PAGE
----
Although hard wearing, this method of building was a very time consuming and expensive process to undertake.

An architect would have to produce a detailed plan in order to prepare for the bricks and tiles to be individually manufactured. This in itself was a lengthy operation, as the finished items would also have to be checked to ensure they all fitted together perfectly. They would then in turn, have to be numbered before shipment to make certain that they were correctly constructed on site.

There were a small number of pubs of this type in North Shields, and one in Tynemouth, which typically, had facades that were glazed in varying shades of brown, amber, and yellow, all of which added an attractive and prestigious style and appearance to the building.

Of the nine known, three have been demolished. Of the six remaining, only two continue to trade today and they are The Tynemouth Lodge Hotel on Correction House Bank and The Cumberland Arms on Front Street, Tynemouth.

Perhaps the most ornate and beautiful Public House remaining in the British Isles is the Crown Liquor Saloon in Belfast. Not only is the exterior ornately tiled and decorated, but the inside is a unique masterpiece of bar architecture, and a sight to behold.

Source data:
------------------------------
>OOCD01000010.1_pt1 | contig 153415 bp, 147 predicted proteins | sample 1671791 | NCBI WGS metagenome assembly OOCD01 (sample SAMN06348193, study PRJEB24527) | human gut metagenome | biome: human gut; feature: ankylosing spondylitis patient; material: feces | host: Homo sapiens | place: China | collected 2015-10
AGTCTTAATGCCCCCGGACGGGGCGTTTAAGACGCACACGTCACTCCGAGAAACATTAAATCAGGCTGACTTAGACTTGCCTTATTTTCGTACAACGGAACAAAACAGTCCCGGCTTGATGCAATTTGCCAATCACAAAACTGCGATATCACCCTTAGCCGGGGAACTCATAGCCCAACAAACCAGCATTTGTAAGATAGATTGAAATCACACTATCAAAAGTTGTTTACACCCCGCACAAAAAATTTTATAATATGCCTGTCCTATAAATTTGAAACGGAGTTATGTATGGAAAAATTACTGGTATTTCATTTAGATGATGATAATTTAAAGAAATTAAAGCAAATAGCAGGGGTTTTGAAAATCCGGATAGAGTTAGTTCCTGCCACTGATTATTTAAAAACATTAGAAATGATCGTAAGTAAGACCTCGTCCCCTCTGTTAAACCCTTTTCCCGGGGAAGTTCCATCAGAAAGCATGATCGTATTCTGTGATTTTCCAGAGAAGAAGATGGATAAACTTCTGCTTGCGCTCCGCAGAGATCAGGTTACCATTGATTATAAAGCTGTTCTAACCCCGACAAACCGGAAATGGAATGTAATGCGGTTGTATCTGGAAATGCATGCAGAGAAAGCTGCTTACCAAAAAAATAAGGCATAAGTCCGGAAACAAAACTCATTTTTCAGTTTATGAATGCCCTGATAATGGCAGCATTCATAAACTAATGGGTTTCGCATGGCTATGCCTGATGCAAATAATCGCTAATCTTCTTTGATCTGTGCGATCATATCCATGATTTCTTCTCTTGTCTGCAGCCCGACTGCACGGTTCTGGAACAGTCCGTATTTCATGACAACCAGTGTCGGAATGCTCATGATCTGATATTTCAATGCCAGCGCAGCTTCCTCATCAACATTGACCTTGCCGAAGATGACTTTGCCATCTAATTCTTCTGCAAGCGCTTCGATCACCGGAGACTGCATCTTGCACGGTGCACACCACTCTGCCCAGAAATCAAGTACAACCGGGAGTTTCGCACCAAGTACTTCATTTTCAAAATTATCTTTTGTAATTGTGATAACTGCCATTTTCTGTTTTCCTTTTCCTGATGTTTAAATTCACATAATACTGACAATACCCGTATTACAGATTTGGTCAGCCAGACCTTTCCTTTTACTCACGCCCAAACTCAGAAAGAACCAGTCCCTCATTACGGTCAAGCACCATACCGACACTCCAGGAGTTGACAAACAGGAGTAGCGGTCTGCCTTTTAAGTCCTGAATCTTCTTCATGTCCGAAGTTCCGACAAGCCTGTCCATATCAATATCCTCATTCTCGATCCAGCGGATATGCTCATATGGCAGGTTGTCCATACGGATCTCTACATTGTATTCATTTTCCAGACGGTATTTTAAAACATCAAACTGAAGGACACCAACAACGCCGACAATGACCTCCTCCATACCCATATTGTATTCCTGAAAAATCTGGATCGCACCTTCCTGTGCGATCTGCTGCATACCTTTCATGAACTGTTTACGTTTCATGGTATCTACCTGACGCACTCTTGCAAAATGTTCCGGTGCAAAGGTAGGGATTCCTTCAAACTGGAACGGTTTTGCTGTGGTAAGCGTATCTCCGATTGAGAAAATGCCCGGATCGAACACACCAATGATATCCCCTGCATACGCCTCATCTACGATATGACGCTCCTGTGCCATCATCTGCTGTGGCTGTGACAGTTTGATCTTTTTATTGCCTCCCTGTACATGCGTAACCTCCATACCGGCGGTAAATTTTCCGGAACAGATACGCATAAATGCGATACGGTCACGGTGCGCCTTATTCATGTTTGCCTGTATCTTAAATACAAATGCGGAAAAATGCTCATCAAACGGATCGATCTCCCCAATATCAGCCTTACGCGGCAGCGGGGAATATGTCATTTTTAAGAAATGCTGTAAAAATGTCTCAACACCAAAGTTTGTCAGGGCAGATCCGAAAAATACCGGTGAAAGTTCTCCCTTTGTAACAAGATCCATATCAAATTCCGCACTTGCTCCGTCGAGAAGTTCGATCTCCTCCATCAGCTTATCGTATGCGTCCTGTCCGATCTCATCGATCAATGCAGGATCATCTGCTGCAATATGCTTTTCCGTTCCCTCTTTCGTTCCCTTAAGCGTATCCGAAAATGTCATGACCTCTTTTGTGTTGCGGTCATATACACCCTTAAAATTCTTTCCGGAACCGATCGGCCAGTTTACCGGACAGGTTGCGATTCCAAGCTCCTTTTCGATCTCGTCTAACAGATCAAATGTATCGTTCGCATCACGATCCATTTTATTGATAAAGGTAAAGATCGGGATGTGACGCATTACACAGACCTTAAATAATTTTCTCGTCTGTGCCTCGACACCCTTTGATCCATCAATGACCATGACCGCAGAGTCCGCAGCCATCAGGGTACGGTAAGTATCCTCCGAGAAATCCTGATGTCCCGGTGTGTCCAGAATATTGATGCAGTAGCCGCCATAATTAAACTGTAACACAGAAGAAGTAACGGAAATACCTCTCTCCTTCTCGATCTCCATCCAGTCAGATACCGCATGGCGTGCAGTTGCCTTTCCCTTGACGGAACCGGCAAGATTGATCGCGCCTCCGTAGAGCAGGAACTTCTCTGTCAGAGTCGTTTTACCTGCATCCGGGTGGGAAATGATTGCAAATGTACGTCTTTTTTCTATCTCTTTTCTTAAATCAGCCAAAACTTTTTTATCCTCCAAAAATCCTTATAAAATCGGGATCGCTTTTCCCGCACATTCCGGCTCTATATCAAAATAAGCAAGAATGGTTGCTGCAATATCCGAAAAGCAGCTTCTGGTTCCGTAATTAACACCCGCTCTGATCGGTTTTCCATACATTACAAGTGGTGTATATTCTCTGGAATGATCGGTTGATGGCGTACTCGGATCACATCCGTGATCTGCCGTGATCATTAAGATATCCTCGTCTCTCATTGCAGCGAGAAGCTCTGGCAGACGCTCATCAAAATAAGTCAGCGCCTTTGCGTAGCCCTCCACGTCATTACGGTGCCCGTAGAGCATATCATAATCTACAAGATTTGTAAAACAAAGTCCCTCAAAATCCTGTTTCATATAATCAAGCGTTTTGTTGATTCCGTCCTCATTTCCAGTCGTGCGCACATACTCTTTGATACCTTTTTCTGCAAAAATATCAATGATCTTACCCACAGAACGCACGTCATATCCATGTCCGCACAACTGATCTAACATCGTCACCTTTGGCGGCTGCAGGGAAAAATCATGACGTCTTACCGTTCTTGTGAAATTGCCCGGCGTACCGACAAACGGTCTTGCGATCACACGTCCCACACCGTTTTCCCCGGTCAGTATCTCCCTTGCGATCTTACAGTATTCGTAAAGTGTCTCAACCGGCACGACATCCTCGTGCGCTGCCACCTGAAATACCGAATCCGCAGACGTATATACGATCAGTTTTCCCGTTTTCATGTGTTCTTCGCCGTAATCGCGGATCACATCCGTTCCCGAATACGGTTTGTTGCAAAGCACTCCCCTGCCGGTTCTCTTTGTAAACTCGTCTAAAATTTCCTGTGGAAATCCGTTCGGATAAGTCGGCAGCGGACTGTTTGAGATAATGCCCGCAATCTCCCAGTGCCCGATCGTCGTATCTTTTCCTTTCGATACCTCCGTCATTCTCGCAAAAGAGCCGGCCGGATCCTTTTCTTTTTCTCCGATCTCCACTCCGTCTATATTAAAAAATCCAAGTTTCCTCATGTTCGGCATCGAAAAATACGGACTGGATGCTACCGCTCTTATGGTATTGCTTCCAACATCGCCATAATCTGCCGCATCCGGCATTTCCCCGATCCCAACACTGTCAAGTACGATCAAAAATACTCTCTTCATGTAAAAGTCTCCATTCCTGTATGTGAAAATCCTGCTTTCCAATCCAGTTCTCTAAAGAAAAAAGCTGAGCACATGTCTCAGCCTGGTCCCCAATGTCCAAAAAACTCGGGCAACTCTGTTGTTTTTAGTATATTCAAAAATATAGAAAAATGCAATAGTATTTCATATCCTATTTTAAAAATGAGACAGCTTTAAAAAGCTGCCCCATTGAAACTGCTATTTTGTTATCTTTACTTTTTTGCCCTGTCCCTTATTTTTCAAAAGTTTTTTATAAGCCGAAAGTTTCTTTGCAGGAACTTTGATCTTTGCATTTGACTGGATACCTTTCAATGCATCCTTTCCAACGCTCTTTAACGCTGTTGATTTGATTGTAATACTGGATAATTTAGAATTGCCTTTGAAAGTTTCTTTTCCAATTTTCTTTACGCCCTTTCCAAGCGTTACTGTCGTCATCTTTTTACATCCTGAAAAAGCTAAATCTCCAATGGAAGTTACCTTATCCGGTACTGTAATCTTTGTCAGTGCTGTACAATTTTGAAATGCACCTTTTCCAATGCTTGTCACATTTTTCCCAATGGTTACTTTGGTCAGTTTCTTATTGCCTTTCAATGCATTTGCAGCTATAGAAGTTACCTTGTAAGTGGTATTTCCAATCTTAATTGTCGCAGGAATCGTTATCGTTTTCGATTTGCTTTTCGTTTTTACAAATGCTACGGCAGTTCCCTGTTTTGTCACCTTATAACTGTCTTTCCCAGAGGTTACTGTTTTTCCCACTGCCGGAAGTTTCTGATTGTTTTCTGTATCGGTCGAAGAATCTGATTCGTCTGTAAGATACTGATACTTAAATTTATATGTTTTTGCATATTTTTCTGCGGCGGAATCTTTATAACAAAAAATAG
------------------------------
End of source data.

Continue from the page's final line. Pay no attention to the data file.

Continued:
The entire building is a priceless gem of Victoriana and probably ranks as of the great bars of the world. Formerly known as The Liquor Saloon in Great Victoria Street, Belfast, it was one of the mightiest Victorian gin palaces which once flourished in the industrial cities of the British Isles.

Inside, there is a burnished primrose yellow, red and gold ceiling; a floor laid in a myriad of mosaic tiles; brocaded walls; ubiquitous highly patterned tiles; vigorous wood carving throughout; ornate mirrors; wooden columns with Corinthian capitals and feather motifs in gold with painted and etched glass everywhere you look. Vivid in amber and carmine painted shells, fairies, pineapples, fleurs-de-lis and clowns, incidentally the colourful decorative windows fronting the bar were originally intended to shield customers from inquisitive passers-by. The long Balmoral Red granite topped altar bar is divided by columns and faced with gaily coloured tiles and a heated foot rest.

There are huge casks with polished brass taps. Save for the inscriptions in English on the mahogany cabinet behind the bar - 'High Class Whiskey - Direct Importers - Special Wines', yet the glittering exuberant feeling, in all its detail, still remains within the bounds of good taste in a scene that has remained unchanged for over a century.